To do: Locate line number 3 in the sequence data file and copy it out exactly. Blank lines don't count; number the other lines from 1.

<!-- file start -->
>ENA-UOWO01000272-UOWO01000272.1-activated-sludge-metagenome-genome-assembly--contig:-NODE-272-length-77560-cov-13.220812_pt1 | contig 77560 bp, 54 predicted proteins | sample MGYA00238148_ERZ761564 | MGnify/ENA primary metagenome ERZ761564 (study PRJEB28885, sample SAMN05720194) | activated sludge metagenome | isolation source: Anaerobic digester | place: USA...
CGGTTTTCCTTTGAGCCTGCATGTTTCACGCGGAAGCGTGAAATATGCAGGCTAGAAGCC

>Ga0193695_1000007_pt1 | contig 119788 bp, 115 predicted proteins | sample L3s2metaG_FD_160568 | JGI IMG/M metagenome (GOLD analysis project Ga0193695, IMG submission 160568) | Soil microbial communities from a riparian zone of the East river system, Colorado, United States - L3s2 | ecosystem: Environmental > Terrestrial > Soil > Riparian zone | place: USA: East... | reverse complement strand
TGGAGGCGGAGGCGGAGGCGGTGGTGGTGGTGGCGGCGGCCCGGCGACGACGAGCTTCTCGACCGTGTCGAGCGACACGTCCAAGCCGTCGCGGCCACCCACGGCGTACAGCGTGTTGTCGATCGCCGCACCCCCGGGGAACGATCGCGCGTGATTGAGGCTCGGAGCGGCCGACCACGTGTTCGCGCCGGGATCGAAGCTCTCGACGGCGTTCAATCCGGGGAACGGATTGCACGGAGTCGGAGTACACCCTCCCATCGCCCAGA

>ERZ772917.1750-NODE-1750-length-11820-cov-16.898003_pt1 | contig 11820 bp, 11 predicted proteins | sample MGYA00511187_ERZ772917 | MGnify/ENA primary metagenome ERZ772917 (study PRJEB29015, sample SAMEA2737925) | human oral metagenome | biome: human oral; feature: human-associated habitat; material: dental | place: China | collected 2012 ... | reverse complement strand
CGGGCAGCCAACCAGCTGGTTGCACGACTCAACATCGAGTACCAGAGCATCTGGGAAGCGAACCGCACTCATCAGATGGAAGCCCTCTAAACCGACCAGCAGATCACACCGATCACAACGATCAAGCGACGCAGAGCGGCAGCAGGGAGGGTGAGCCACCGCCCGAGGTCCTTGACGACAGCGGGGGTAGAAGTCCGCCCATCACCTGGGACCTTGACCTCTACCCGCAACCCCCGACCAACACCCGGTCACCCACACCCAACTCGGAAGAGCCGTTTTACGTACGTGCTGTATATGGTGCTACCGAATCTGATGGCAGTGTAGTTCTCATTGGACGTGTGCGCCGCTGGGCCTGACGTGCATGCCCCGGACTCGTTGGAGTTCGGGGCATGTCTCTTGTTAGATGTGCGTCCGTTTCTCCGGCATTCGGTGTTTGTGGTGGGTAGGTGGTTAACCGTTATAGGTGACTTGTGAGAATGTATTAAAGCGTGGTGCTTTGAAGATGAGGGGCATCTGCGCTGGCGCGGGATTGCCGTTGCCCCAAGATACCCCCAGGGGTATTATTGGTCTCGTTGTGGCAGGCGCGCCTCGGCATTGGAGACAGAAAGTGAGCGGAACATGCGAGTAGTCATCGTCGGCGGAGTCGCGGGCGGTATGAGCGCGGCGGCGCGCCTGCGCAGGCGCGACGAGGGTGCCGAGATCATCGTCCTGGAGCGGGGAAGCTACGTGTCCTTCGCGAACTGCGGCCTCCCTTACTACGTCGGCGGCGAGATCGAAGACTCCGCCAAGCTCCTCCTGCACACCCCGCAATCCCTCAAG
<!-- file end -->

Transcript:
>Ga0193695_1000007_pt1 | contig 119788 bp, 115 predicted proteins | sample L3s2metaG_FD_160568 | JGI IMG/M metagenome (GOLD analysis project Ga0193695, IMG submission 160568) | Soil microbial communities from a riparian zone of the East river system, Colorado, United States - L3s2 | ecosystem: Environmental > Terrestrial > Soil > Riparian zone | place: USA: East... | reverse complement strand